Georgia manufacturing index falls in August

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  Georgia PMI down 2.9 points for August — at the lowest level since January –…

Georgia (Sep 1, 2010)

Georgia PMI down 2.9 points for August — at the lowest level since January –– as new orders, production and employment weaken, says KSU economics professor
KENNESAW, Ga. (Sept. 1, 2010) —  Manufacturing activity in Georgia dipped in August, as new orders and production showed double-digit declines, according to the Econometric Center at Kennesaw State University’s Coles College of Business. 
 
Georgia’s Purchasing Managers Index (PMI) — a reading of economic activity in the state’s manufacturing sector — for August was 55, down 2.9 points from July’s reading of 57.9. The August reading is the lowest since January, when the PMI was at 46.1. Georgia’s manufacturing remains relatively strong, but off from its pace in the second quarter of 2010.
 
“The August numbers may reflect a slowdown in the manufacturing sector, but it’s too early to tell,” said Don Sabbarese, professor of economics and director of the Econometric Center at the Coles College of Business. “The national PMI was up by nearly a point in August, which may suggest that Georgia’s manufacturing sector is experiencing a little more volatility. At this point it doesn’t look like a trend reversal.”
 
The decline in the PMI, after months of ups and downs, reflects a decline of 11 points in new orders to 53.3, the lowest level in 2010, and a dip of 13 points in production.
 
Manufacturers are feeling uncertain about the future. Some 23 percent of survey respondents said they expected higher production in the next three to six months, down from 32 percent in July, said Sabbarese. Sixteen percent expect production to be lower than their current levels.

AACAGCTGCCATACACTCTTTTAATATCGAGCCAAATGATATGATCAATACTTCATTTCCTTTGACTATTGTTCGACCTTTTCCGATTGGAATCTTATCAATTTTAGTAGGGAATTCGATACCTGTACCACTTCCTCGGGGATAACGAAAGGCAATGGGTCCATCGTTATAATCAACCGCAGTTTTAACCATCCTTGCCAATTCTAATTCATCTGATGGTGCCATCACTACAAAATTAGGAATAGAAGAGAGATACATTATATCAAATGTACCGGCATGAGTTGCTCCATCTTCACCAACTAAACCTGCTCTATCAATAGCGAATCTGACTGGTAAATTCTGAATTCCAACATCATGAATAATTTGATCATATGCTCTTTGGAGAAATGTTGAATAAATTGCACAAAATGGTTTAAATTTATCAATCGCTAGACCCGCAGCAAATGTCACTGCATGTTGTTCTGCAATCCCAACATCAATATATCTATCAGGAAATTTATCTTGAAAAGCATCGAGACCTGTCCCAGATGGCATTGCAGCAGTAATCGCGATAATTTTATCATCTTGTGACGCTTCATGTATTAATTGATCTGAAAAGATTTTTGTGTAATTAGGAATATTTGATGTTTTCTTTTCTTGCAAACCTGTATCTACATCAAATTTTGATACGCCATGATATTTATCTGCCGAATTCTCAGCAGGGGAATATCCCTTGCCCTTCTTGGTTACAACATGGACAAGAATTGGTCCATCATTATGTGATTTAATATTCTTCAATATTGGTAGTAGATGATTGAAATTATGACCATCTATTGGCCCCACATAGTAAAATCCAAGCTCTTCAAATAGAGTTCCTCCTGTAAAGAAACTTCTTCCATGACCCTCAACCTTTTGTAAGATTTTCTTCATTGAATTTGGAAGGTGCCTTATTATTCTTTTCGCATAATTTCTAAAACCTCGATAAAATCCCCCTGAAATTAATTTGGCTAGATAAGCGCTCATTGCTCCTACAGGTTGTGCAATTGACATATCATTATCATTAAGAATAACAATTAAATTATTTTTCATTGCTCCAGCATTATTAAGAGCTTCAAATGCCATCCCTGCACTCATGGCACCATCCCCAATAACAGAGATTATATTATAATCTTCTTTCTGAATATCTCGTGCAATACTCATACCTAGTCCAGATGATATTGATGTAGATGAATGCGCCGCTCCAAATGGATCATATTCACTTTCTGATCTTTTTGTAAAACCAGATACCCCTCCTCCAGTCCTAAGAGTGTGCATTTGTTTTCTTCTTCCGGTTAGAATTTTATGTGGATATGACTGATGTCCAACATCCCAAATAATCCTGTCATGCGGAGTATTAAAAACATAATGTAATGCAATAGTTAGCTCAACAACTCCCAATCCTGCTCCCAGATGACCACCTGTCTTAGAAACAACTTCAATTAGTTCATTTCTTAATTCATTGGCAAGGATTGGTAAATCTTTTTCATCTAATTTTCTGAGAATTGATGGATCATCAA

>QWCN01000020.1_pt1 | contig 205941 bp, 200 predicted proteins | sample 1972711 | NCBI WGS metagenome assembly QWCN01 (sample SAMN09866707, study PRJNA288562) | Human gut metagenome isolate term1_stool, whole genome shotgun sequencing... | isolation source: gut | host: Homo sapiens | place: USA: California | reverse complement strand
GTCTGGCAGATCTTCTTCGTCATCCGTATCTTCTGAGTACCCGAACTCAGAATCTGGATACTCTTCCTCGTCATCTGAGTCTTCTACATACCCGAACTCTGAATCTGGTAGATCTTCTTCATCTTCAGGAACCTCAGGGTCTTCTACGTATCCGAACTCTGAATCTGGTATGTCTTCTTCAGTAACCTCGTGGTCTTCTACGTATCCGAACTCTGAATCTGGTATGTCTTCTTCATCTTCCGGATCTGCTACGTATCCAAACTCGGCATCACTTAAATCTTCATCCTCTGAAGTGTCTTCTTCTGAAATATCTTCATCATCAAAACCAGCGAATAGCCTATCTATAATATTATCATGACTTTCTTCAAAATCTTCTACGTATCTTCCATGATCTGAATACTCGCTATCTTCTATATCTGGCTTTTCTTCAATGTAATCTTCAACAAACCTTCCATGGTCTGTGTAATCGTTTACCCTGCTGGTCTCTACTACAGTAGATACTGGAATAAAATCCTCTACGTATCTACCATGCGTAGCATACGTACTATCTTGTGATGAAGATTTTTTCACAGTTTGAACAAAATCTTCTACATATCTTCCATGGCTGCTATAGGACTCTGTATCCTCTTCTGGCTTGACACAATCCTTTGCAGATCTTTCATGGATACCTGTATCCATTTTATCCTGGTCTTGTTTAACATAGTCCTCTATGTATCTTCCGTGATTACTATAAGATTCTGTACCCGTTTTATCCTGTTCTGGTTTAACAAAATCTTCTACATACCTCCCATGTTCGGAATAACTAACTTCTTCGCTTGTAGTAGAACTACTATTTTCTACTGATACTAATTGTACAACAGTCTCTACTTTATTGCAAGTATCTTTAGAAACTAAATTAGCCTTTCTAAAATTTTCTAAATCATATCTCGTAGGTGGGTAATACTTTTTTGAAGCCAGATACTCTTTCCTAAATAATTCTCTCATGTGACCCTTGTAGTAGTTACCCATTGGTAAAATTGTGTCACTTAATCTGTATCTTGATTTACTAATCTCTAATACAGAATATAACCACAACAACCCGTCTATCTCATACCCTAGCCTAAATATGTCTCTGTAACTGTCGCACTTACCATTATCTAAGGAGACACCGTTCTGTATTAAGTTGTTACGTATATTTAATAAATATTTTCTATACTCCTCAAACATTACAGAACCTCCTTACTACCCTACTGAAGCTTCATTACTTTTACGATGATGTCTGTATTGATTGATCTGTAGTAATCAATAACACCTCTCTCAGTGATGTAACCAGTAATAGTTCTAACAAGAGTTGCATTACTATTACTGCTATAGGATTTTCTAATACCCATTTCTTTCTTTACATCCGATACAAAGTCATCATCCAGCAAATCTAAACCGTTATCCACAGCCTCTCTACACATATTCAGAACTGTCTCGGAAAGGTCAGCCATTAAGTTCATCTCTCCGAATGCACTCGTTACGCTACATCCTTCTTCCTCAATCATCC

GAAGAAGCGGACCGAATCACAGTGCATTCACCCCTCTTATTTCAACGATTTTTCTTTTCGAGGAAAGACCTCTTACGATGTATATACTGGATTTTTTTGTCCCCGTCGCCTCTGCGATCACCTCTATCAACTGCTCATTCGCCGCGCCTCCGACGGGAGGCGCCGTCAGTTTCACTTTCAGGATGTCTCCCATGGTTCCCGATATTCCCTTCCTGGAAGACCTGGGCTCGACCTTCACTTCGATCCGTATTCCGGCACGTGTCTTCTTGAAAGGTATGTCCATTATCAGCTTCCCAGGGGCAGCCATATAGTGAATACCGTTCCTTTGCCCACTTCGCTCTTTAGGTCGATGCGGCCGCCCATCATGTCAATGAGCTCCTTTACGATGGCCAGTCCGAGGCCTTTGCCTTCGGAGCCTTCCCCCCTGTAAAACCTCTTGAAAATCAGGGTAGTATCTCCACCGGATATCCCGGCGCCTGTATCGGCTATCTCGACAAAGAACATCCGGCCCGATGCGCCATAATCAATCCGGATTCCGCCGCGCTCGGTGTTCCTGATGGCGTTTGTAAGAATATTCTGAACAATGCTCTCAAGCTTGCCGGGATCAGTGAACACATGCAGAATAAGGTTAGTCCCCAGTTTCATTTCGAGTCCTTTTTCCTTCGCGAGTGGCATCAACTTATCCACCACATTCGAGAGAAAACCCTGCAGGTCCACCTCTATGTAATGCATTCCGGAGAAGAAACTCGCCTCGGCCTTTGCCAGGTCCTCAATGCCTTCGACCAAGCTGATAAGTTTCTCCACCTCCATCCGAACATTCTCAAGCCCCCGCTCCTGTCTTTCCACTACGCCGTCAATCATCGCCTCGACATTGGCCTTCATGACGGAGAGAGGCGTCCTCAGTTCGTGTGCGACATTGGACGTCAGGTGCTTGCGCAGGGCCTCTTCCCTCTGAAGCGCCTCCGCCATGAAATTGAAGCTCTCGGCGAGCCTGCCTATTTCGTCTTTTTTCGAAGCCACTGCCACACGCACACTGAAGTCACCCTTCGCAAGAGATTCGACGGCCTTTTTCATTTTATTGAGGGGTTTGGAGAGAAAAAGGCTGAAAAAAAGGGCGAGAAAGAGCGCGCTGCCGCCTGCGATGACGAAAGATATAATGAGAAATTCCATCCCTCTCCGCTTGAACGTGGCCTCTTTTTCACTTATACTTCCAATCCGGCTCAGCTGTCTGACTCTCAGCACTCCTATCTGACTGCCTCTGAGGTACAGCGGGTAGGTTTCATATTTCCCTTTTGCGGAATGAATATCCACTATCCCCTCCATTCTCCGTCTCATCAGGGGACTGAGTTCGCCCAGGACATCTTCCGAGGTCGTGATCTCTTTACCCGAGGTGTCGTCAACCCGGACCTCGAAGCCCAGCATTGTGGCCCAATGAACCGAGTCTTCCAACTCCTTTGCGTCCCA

Highlights of the August PMI include:
·        Employment was down 9.2 points, to 53.3, the lowest level since January. Only 23.3 percent of survey respondents reported an increase in hiring
·        New orders have slipped the most in the last two months, with an average of 58.8 versus 71.1 for the second quarter
·        Production for July and August averaged is 63.2, versus 63.6 for the second quarter
·        Commodity prices declined in August, with a 2.4-point drop to 58.3, well below the 72.4 average for the first six months of 2010
·        Finished inventory increased 12.3 points, to 53.3. Finished inventory has been volatile for the last five months
·        Supplier delivery time went up 6.5 points, to 58.3 
 
The Georgia PMI provides a snapshot of manufacturing activity in the state, just as the monthly PMI released by the Institute for Supply Management provides a picture of national manufacturing activity. A PMI reading above 50 indicates that manufacturing activity is expanding; a reading below 50 indicates it is contracting. The national PMI for August was 56.3, up 0.8 of a point from July, and marked the 13th consecutive month of expansion.
 
The Georgia PMI reading is a composite of five variables — new orders, production, employment, supply deliveries and finished inventory. A sixth variable, commodity prices, is compiled by the Coles College’s Econometric Center but does not go into the PMI calculation.
 
The PMI, compiled from a monthly survey of manufacturers, is the earliest indicator of market conditions in the sector. Since manufacturing –– which accounts for 11 percent of GDP –– is sensitive to changes in the economy, it can also reveal changing macroeconomic trends. 
 
The PMI’s value is in its timeliness and sensitivity to variables such as interest rates, global markets and other economic changes. The Georgia PMI provides valuable data used by institutions such as the Federal Reserve Bank of Atlanta to assist in their analysis of current economic conditions, along with many other data sources, to get a picture of economic activity. 
 
         For a full report of the August PMI, or to speak with professor Sabbarese, please call (770) 423-6094. 
 


 

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